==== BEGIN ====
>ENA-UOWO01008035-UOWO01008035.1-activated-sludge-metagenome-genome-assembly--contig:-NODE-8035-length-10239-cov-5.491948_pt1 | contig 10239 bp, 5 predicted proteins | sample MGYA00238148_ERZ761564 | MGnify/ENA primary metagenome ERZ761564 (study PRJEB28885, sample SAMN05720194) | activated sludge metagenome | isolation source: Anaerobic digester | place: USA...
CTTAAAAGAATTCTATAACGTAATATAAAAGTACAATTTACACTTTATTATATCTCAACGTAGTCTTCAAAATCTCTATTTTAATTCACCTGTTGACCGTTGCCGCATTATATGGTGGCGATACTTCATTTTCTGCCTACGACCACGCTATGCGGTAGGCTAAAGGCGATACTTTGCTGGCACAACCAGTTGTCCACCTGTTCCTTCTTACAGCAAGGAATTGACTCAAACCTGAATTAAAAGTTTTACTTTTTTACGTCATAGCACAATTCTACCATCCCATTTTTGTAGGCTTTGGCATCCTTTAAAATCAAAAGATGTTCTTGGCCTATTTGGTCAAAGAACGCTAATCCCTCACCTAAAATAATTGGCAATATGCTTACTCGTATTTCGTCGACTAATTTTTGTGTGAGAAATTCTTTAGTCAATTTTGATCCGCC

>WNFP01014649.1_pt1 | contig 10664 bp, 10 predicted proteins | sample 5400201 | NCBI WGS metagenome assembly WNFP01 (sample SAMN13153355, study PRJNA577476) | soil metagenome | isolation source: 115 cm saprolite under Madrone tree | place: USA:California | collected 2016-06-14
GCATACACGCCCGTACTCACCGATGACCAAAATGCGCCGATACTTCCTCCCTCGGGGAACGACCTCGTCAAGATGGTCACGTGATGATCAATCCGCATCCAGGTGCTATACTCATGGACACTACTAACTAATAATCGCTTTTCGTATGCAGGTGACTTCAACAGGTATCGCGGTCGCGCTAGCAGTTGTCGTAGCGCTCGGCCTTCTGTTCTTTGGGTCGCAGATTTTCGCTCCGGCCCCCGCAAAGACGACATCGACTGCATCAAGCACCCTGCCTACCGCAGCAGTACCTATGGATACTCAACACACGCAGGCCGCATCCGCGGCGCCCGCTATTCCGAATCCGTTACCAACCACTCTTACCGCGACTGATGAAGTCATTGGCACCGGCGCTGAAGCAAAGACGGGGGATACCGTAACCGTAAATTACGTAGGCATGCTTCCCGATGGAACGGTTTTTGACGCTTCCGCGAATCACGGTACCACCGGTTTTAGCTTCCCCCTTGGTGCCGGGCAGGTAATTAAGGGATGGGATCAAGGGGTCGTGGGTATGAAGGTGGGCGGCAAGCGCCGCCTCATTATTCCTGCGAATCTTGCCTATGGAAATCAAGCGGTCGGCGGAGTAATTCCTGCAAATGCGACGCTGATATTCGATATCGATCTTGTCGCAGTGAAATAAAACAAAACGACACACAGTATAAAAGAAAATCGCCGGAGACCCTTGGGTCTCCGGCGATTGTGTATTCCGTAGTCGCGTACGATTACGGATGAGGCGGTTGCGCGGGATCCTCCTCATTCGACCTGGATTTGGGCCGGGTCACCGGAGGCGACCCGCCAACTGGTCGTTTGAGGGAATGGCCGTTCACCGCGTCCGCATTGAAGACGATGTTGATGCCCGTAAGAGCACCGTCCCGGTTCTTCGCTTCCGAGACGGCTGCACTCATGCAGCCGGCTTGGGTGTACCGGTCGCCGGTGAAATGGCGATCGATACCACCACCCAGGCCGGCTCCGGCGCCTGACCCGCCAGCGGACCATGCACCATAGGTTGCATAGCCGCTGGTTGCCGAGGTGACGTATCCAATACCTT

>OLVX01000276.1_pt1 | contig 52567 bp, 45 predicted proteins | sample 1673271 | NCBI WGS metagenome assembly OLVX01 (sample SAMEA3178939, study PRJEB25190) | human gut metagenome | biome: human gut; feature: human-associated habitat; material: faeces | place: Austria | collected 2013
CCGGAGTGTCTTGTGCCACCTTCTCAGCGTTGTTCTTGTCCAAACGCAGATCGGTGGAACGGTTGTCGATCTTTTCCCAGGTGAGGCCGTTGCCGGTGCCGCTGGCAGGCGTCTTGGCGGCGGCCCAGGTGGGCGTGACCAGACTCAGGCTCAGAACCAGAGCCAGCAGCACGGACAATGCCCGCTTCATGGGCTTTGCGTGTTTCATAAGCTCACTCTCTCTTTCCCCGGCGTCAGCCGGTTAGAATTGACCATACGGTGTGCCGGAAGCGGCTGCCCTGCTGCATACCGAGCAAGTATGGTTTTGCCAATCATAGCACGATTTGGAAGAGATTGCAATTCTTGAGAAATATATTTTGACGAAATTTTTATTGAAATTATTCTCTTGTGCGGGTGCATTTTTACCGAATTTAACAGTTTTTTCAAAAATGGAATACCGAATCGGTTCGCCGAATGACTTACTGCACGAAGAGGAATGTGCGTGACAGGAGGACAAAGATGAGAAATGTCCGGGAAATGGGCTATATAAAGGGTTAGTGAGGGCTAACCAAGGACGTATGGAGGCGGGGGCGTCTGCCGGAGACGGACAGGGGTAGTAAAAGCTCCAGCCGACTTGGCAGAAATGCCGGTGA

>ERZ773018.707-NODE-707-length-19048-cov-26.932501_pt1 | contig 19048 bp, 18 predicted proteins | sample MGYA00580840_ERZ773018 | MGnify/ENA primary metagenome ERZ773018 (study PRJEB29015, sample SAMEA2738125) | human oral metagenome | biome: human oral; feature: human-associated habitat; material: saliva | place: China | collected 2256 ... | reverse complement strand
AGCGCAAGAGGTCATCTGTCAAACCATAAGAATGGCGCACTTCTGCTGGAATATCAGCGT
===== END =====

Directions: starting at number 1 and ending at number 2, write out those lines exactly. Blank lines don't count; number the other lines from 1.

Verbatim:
>ENA-UOWO01008035-UOWO01008035.1-activated-sludge-metagenome-genome-assembly--contig:-NODE-8035-length-10239-cov-5.491948_pt1 | contig 10239 bp, 5 predicted proteins | sample MGYA00238148_ERZ761564 | MGnify/ENA primary metagenome ERZ761564 (study PRJEB28885, sample SAMN05720194) | activated sludge metagenome | isolation source: Anaerobic digester | place: USA...
CTTAAAAGAATTCTATAACGTAATATAAAAGTACAATTTACACTTTATTATATCTCAACGTAGTCTTCAAAATCTCTATTTTAATTCACCTGTTGACCGTTGCCGCATTATATGGTGGCGATACTTCATTTTCTGCCTACGACCACGCTATGCGGTAGGCTAAAGGCGATACTTTGCTGGCACAACCAGTTGTCCACCTGTTCCTTCTTACAGCAAGGAATTGACTCAAACCTGAATTAAAAGTTTTACTTTTTTACGTCATAGCACAATTCTACCATCCCATTTTTGTAGGCTTTGGCATCCTTTAAAATCAAAAGATGTTCTTGGCCTATTTGGTCAAAGAACGCTAATCCCTCACCTAAAATAATTGGCAATATGCTTACTCGTATTTCGTCGACTAATTTTTGTGTGAGAAATTCTTTAGTCAATTTTGATCCGCC